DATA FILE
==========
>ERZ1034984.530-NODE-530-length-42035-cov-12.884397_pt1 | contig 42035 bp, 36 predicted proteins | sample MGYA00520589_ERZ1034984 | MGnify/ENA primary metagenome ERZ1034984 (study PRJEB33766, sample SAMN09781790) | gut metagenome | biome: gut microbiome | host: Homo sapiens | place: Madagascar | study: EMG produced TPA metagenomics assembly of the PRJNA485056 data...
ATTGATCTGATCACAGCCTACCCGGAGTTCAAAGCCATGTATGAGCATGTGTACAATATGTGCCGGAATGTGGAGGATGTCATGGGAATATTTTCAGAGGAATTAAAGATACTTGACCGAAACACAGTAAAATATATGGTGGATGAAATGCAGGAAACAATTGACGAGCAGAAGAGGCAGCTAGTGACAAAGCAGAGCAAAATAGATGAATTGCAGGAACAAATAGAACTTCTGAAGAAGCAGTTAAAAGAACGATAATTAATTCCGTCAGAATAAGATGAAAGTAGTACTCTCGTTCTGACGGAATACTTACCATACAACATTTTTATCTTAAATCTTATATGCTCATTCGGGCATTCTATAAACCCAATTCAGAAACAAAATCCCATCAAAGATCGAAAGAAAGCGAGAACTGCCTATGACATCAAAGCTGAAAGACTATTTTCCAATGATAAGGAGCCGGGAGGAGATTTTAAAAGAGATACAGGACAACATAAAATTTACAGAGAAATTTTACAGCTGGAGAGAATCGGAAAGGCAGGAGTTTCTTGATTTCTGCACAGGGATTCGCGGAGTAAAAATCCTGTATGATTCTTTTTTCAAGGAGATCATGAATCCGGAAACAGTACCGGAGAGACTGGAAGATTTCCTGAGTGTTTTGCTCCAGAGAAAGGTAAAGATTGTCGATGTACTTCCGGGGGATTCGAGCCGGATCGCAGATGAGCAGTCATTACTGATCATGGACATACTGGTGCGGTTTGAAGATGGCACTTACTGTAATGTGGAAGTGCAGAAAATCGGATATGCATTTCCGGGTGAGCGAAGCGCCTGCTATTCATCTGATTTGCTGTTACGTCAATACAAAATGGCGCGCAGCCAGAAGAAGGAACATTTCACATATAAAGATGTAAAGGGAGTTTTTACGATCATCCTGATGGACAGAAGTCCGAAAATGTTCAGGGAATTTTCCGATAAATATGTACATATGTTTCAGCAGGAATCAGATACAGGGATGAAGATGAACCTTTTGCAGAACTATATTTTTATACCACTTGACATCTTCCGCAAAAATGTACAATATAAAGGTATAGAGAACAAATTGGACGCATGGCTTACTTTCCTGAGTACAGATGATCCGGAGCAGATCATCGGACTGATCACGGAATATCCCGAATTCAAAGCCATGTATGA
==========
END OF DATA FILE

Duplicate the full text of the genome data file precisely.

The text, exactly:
>ERZ1034984.530-NODE-530-length-42035-cov-12.884397_pt1 | contig 42035 bp, 36 predicted proteins | sample MGYA00520589_ERZ1034984 | MGnify/ENA primary metagenome ERZ1034984 (study PRJEB33766, sample SAMN09781790) | gut metagenome | biome: gut microbiome | host: Homo sapiens | place: Madagascar | study: EMG produced TPA metagenomics assembly of the PRJNA485056 data...
ATTGATCTGATCACAGCCTACCCGGAGTTCAAAGCCATGTATGAGCATGTGTACAATATGTGCCGGAATGTGGAGGATGTCATGGGAATATTTTCAGAGGAATTAAAGATACTTGACCGAAACACAGTAAAATATATGGTGGATGAAATGCAGGAAACAATTGACGAGCAGAAGAGGCAGCTAGTGACAAAGCAGAGCAAAATAGATGAATTGCAGGAACAAATAGAACTTCTGAAGAAGCAGTTAAAAGAACGATAATTAATTCCGTCAGAATAAGATGAAAGTAGTACTCTCGTTCTGACGGAATACTTACCATACAACATTTTTATCTTAAATCTTATATGCTCATTCGGGCATTCTATAAACCCAATTCAGAAACAAAATCCCATCAAAGATCGAAAGAAAGCGAGAACTGCCTATGACATCAAAGCTGAAAGACTATTTTCCAATGATAAGGAGCCGGGAGGAGATTTTAAAAGAGATACAGGACAACATAAAATTTACAGAGAAATTTTACAGCTGGAGAGAATCGGAAAGGCAGGAGTTTCTTGATTTCTGCACAGGGATTCGCGGAGTAAAAATCCTGTATGATTCTTTTTTCAAGGAGATCATGAATCCGGAAACAGTACCGGAGAGACTGGAAGATTTCCTGAGTGTTTTGCTCCAGAGAAAGGTAAAGATTGTCGATGTACTTCCGGGGGATTCGAGCCGGATCGCAGATGAGCAGTCATTACTGATCATGGACATACTGGTGCGGTTTGAAGATGGCACTTACTGTAATGTGGAAGTGCAGAAAATCGGATATGCATTTCCGGGTGAGCGAAGCGCCTGCTATTCATCTGATTTGCTGTTACGTCAATACAAAATGGCGCGCAGCCAGAAGAAGGAACATTTCACATATAAAGATGTAAAGGGAGTTTTTACGATCATCCTGATGGACAGAAGTCCGAAAATGTTCAGGGAATTTTCCGATAAATATGTACATATGTTTCAGCAGGAATCAGATACAGGGATGAAGATGAACCTTTTGCAGAACTATATTTTTATACCACTTGACATCTTCCGCAAAAATGTACAATATAAAGGTATAGAGAACAAATTGGACGCATGGCTTACTTTCCTGAGTACAGATGATCCGGAGCAGATCATCGGACTGATCACGGAATATCCCGAATTCAAAGCCATGTATGA